The next step was classification of the information, which includes filtering the corpus to remove items irrelevant to AEs. To determine whether or not a given post constitutes an AE report, we established guidelines for human annotators to consistently identify AE reports. We proceeded under the general guidance of the four statutorily required data elements for AE reporting in the USA: an identifiable medical product, an identifiable reporter, an identifiable individual, and mention of a negative outcome, though we did not automatically exclude posts if they failed to meet one of these criteria. We also considered Twitter accounts as sufficient to meet the requirement for an identifiable reporter, though this standard is not the current regulatory expectation for mandatory reporting.
We applied a tree-based dictionary-matching algorithm to identify both product and symptom mentions. It consists of three components. First, we loaded the dictionary from a multi-user editable spreadsheet form into the tree structure in memory. Two separate product and symptom dictionaries were superimposed into a single tree, allowing only a single pass over the input for both product and symptom matches. Second, for the extraction step, a tokenizer stripped punctuation and split the input into a series of tokens, typically corresponding to words. Finally, we processed the tokens one at a time, matching each against the tree and traversing the tree as matches occurred. If we reached a leaf in the tree, then a positive match was established and we returned the identifier for the appropriate concept (product or symptom). Because the concordance analysis is based on the output of the algorithm, its performance characteristics are important. We assessed the performance of the symptom classifier by manually examining a random sample of 10 % of the Proto-AEs and comparing the algorithmically identified symptoms with symptoms that a rater (CCF) determined to be attributed to a product.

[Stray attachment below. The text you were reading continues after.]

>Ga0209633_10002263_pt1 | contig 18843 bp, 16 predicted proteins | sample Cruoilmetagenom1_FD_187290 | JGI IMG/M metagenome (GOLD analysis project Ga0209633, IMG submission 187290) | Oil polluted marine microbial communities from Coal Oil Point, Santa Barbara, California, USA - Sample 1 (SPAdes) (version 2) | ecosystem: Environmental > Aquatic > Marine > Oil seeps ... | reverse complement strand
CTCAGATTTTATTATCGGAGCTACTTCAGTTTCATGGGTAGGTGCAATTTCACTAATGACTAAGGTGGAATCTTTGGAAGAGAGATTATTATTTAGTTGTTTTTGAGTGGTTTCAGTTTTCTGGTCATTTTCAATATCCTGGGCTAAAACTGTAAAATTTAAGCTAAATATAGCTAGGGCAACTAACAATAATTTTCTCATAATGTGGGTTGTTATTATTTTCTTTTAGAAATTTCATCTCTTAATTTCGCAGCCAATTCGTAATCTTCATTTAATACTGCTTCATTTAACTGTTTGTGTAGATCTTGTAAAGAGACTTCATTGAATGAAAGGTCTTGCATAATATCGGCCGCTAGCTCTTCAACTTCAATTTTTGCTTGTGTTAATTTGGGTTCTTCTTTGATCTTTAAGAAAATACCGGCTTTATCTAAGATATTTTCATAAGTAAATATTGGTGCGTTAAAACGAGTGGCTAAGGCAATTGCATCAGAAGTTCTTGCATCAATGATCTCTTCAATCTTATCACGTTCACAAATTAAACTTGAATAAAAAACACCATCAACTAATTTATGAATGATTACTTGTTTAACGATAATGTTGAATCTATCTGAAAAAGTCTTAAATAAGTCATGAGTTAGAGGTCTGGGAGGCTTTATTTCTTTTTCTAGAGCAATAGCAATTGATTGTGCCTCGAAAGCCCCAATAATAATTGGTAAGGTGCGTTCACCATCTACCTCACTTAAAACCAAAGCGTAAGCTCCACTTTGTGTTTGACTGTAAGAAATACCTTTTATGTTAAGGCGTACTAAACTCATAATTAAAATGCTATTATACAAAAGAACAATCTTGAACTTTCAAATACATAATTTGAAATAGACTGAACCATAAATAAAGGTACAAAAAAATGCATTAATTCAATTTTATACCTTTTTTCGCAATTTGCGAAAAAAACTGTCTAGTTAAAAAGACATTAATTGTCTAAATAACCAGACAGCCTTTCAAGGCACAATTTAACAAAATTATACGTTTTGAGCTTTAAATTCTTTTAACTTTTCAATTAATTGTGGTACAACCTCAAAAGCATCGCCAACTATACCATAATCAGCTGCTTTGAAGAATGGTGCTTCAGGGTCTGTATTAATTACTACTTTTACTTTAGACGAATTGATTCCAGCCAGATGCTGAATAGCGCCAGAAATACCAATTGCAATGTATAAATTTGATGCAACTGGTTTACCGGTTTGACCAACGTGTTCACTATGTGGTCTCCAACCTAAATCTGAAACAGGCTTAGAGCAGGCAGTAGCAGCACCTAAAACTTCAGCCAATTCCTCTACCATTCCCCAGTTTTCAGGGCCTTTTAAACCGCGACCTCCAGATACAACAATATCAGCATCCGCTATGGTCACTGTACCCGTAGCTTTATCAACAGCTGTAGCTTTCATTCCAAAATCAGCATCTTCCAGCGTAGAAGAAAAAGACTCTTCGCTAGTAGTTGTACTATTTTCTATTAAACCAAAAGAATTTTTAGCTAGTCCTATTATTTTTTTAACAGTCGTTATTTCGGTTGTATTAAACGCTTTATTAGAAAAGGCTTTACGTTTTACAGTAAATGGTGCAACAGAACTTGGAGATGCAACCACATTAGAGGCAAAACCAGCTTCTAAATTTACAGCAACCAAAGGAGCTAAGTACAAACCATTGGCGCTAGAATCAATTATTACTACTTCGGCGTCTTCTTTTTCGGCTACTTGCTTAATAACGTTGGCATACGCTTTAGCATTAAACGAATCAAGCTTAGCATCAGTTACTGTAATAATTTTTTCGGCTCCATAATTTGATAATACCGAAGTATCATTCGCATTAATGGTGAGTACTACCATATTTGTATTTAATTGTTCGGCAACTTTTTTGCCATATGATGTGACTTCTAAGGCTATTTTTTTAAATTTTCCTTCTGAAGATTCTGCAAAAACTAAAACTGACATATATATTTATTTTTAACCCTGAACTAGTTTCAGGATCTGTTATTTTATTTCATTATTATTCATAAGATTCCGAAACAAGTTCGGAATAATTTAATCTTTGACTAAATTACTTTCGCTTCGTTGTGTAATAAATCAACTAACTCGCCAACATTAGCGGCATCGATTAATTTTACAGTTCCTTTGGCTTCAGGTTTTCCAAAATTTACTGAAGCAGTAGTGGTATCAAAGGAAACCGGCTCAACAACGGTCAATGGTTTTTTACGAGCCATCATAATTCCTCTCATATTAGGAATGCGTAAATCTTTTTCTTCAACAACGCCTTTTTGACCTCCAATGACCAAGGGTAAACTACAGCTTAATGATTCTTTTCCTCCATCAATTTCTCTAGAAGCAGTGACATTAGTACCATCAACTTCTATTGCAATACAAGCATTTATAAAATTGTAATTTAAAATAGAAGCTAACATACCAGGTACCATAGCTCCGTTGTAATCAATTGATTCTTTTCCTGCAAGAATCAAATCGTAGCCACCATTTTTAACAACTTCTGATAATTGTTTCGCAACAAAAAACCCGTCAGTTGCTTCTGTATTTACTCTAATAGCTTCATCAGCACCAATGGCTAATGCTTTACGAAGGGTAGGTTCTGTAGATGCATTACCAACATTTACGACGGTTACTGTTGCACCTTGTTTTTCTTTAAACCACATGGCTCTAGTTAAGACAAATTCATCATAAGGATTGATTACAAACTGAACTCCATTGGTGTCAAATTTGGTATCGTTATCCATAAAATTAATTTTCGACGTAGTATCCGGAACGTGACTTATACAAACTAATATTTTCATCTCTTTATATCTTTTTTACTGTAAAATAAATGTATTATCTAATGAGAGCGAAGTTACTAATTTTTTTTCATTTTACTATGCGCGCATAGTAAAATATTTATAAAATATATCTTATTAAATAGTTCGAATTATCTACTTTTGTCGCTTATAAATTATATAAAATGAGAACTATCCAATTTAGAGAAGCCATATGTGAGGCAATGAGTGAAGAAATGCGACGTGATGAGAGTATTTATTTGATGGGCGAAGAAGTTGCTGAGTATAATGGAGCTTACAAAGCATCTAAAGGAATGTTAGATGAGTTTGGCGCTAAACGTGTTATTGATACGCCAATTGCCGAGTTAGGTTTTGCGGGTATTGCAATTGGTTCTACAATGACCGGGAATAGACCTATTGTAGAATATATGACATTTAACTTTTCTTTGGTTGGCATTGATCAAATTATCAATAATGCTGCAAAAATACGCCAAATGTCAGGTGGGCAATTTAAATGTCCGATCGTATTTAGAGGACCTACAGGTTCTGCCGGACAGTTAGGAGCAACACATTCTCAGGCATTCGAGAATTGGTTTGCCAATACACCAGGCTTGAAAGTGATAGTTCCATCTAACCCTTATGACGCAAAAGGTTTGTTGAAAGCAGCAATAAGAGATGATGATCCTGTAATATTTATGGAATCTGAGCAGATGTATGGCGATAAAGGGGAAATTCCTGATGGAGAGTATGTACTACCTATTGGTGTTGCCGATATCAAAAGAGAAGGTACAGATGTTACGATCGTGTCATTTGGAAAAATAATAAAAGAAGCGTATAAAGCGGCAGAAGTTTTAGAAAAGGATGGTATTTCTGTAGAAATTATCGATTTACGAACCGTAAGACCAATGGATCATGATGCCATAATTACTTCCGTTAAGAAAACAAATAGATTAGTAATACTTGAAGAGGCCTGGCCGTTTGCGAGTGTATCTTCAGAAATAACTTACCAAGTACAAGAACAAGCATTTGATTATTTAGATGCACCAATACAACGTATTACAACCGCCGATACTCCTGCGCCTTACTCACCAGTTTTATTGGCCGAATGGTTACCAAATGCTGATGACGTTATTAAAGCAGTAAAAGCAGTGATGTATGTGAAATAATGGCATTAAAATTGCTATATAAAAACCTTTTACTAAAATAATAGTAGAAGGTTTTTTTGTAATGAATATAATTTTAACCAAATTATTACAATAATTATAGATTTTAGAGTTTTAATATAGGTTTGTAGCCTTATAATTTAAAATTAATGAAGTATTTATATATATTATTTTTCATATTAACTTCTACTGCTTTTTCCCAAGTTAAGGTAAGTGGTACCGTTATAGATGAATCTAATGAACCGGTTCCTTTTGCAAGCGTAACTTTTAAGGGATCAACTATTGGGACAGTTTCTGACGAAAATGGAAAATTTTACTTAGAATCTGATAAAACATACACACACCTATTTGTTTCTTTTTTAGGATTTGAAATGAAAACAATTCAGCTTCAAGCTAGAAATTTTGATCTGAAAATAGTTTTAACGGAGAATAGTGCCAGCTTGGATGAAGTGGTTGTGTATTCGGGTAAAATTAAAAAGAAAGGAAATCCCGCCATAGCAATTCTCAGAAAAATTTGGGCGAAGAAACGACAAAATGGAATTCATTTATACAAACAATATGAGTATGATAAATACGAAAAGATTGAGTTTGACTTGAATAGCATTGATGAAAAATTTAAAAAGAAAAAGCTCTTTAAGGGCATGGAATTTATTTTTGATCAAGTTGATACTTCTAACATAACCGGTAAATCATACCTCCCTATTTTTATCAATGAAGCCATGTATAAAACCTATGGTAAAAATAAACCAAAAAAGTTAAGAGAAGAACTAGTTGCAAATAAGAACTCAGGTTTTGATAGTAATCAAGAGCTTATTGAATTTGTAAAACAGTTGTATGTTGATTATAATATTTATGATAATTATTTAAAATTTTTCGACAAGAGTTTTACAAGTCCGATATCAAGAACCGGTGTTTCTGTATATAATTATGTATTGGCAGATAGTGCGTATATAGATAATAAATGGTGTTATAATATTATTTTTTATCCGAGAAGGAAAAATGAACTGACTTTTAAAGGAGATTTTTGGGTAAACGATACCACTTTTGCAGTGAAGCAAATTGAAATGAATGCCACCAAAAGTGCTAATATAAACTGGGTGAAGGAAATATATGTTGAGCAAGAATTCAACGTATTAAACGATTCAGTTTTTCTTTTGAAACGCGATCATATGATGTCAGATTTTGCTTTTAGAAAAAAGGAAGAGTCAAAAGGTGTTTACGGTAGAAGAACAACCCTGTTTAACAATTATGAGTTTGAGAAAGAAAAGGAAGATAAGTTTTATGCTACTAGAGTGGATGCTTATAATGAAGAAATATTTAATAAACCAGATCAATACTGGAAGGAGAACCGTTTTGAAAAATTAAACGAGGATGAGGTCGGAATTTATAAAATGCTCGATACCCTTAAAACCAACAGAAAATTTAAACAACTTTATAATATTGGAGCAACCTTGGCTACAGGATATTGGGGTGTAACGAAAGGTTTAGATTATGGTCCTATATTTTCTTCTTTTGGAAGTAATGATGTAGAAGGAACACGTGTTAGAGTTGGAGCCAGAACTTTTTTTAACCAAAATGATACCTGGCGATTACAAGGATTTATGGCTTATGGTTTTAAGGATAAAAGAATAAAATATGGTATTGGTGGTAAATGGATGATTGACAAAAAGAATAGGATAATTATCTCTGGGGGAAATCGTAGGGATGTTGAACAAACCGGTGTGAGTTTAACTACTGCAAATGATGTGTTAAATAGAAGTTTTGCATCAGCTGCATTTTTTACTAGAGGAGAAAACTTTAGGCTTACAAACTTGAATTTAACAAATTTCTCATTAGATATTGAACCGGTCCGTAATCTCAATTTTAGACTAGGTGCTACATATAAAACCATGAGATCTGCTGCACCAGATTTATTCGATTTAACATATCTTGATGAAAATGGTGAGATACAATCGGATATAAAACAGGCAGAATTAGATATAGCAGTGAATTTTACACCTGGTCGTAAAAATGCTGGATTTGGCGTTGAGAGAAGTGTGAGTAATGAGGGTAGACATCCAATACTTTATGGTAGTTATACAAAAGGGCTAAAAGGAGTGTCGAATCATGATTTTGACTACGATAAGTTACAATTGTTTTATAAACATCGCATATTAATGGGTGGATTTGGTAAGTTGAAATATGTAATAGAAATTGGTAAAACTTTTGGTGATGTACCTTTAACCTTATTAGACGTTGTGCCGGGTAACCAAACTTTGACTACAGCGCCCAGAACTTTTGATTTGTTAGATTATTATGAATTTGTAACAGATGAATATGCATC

We created a curation tool for reviewing and labeling posts. Two trained raters (CCF, CMM) classified a convenience sample of 61,402 posts. Discrepancies between raters were adjudicated by three of the authors (CCF, CMM, ND). Agreement on overlapped subsets increased from 97.9 to 98.4 % (Cohen’s kappa: 0.97) over successive rounds of iterative protocol development and classification. The convenience sample was selected as a training dataset for further development of an automated Bayesian classifier, but the classifier was not used in the analysis presented in this study. The sample was enriched to include posts that contained AEs based on preliminary data review.
Coding of AEs in Twitter